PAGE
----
INTERVIEW: Rachel Capistrano


This interview is super special to me. I met Rachel Capistrano my Freshman year of high school, and I have watched her grow into an accomplished and inspiring pillar of strength. Rachel always had (and still has!) a very close relationship with her family, so I was shocked to find out that she was moving across the country to start a new life in the woods. That was three years ago, and as you will see, she is THRIVING. Rachel lived in a tent for six months and then moved into a cabin off the grid on 40+ acres in rural Humboldt, California with her boyfriend and their family of animals. Rachel is now a Community Organizer, gardens and farms for her own food and medicine, is a Volunteer Firefighter, First Responder, AND - in the short amount of time between my interview with her and the day I wrote this post - she has been elected Vice President of the board of directors for the Volunteer Fire Department she works with. Rachel embodies what it means to be an absolute badass - and she does it with a creative spirit and a gigantic heart. I am so looking forward to you learning more about her and her quest to lend a helping hand to her community, wanting nothing in return. Rachel never takes “no” for an answer once she has her mind set on something. She is truly my hero.

What inspired you to pack up and start a new life?

First off, I LOVE Cleveland, every little bit and piece of it. I think, like many people, we daydream about what our lives could be like. I always imagined myself somewhere near the ocean (even though I hate water), living in a tiny home, with a pack of dogs, farm animals, and growing a garden I will never take the time to weed and clean. One of my dear friends was living in Humboldt already and invited me to the farm she was working on. I stayed for a month, living off grid, in a cabin, located on top of a butte, in the middle of what I thought was nowhere. After 30 days, I came back to Cleveland, packed up, and drove out west.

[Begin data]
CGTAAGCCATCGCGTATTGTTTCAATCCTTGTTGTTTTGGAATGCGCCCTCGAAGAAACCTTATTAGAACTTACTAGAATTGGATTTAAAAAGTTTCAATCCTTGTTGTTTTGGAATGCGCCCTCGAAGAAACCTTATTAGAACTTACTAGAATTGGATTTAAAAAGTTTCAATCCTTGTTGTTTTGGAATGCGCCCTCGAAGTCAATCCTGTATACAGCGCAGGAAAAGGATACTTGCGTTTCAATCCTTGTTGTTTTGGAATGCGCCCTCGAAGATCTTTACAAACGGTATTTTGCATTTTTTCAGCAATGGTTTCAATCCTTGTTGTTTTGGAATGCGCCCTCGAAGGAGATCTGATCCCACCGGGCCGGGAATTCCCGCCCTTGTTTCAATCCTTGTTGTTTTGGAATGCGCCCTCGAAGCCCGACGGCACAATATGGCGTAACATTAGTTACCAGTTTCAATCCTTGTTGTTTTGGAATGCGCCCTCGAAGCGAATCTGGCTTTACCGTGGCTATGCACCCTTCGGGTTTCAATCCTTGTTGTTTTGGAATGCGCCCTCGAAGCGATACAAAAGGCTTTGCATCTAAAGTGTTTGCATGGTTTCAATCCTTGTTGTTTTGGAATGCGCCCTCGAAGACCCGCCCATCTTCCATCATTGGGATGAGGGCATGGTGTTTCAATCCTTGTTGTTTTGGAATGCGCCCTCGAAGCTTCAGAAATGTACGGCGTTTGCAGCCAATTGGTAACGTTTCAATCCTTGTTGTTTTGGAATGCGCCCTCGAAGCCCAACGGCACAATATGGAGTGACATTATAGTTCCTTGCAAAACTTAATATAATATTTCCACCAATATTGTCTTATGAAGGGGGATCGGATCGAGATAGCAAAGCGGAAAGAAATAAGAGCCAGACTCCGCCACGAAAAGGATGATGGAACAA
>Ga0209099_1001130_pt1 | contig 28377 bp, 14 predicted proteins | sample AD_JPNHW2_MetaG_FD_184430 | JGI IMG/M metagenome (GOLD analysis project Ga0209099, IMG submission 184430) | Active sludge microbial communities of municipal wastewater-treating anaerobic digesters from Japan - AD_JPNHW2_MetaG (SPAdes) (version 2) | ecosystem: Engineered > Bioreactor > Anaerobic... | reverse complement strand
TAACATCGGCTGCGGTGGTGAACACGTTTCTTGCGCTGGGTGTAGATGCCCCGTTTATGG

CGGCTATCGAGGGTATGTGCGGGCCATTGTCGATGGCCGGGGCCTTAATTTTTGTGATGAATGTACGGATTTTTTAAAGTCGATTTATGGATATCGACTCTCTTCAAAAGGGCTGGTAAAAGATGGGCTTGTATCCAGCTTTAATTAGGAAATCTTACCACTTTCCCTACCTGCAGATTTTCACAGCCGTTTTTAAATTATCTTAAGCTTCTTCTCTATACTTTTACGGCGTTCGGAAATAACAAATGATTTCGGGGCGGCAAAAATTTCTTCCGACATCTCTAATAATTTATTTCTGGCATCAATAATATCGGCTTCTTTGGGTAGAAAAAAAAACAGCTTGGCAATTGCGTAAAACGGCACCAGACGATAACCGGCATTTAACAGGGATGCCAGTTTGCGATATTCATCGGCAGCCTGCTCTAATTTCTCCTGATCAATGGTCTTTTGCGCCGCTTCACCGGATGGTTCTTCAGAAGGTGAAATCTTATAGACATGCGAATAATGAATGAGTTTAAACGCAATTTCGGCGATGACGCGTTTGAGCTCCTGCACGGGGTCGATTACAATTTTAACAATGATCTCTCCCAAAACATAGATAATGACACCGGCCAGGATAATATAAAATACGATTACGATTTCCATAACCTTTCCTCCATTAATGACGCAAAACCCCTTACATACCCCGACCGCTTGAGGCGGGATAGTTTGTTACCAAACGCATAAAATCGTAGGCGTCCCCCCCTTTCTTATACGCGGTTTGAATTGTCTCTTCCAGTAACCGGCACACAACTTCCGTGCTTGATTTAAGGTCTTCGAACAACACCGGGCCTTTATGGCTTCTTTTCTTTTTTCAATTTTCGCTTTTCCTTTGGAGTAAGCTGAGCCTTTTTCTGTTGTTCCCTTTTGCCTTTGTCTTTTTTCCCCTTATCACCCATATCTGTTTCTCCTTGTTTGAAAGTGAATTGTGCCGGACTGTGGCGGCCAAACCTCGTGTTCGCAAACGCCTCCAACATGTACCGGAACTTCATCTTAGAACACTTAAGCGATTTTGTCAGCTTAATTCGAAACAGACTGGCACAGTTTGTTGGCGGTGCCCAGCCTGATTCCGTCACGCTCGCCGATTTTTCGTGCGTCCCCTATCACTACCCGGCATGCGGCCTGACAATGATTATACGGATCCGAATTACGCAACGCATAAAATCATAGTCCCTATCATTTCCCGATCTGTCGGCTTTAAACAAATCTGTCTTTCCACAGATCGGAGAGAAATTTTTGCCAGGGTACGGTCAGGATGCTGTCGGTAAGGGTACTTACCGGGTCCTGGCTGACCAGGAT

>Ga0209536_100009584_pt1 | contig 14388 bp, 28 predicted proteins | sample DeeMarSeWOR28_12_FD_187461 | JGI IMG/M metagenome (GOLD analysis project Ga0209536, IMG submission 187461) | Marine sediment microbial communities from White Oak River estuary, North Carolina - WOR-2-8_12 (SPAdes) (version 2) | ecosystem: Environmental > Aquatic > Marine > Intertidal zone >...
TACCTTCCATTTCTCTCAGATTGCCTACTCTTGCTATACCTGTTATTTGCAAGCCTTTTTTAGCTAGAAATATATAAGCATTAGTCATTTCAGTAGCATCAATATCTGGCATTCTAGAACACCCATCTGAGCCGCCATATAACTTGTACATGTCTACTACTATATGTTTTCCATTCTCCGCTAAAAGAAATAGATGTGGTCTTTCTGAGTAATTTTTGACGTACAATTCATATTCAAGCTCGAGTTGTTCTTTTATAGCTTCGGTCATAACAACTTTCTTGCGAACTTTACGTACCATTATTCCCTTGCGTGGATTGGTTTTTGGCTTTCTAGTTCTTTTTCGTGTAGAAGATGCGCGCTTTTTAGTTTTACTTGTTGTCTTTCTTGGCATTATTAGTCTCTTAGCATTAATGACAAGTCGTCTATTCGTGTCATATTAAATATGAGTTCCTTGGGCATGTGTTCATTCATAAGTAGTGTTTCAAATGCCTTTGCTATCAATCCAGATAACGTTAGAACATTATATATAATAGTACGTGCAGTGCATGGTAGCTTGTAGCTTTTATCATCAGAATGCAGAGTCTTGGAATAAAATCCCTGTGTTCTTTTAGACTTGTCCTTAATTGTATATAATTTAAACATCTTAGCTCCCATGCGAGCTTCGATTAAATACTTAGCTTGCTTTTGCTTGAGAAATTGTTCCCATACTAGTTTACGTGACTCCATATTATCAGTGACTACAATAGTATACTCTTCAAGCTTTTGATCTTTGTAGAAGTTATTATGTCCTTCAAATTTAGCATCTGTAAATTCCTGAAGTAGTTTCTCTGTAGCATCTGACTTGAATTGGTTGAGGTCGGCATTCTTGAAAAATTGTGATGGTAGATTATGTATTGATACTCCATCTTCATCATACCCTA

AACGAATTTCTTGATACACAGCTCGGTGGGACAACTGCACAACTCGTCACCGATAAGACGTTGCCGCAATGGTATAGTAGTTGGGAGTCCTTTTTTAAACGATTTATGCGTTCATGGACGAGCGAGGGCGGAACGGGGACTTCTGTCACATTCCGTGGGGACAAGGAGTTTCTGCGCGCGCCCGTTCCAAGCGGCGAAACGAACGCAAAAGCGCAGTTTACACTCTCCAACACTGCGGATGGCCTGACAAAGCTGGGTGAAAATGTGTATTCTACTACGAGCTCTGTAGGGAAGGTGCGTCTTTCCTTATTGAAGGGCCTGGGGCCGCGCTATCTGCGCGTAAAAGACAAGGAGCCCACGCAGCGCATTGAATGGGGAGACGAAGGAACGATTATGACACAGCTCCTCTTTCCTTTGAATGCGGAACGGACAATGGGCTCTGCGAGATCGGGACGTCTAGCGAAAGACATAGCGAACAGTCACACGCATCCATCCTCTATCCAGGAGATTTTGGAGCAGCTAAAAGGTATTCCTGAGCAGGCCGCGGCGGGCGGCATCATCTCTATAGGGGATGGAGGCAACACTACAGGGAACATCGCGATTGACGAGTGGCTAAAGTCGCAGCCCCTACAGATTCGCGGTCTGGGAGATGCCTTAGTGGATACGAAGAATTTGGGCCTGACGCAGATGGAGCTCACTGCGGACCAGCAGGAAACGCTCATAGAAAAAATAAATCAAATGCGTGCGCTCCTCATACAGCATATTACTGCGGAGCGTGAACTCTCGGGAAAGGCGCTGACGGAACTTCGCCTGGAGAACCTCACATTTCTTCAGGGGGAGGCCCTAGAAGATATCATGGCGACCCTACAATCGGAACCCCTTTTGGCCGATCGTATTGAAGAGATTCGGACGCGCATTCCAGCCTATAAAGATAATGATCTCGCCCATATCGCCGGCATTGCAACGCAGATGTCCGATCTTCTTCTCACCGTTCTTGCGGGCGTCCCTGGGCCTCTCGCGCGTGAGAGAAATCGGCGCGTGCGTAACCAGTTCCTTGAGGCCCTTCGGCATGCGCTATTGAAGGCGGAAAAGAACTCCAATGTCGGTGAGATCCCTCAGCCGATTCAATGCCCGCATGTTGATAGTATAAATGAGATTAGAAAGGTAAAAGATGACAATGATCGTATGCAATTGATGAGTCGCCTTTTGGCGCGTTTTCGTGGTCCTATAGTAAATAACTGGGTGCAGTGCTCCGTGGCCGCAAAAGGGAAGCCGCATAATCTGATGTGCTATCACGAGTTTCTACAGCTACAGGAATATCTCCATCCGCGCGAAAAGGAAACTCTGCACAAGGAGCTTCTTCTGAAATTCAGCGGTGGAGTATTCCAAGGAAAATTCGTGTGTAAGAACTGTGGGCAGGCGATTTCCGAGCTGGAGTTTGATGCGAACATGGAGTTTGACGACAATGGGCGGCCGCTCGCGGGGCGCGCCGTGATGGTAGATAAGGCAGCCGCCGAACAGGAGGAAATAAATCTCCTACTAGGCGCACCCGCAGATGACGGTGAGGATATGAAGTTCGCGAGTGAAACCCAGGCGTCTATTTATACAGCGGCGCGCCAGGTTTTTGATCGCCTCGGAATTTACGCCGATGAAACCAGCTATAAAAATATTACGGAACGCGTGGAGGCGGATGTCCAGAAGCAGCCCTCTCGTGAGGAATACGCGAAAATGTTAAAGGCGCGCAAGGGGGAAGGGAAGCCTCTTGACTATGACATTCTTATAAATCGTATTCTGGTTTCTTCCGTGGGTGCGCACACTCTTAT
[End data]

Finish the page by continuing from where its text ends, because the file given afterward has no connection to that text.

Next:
What does a typical day on the farm look like for you?

This year has been so different from the last. I planned for a big change this year, so I guess there isn’t a “typical day” nowadays. My partner and I recently moved up the hill and we now take care of a couple of properties where we are able to grow our own food and medicine. These gardens and fruit orchards range from 600’-2000’ in elevation, which means we had to learn how to grow in different microclimates. Each garden is set up differently, for example: we raise our laying hens and meat chickens on different properties, we grow all our tomatoes where there is no fog, and the amount of growth also depends on the amount of water supply. It sounds crazy but it actually works for us.

We both wanted to explore different options for work, he’s now a full time Ranch Hand and I work full time at the Bridgeville Community Center as the Community Organizer for a grant.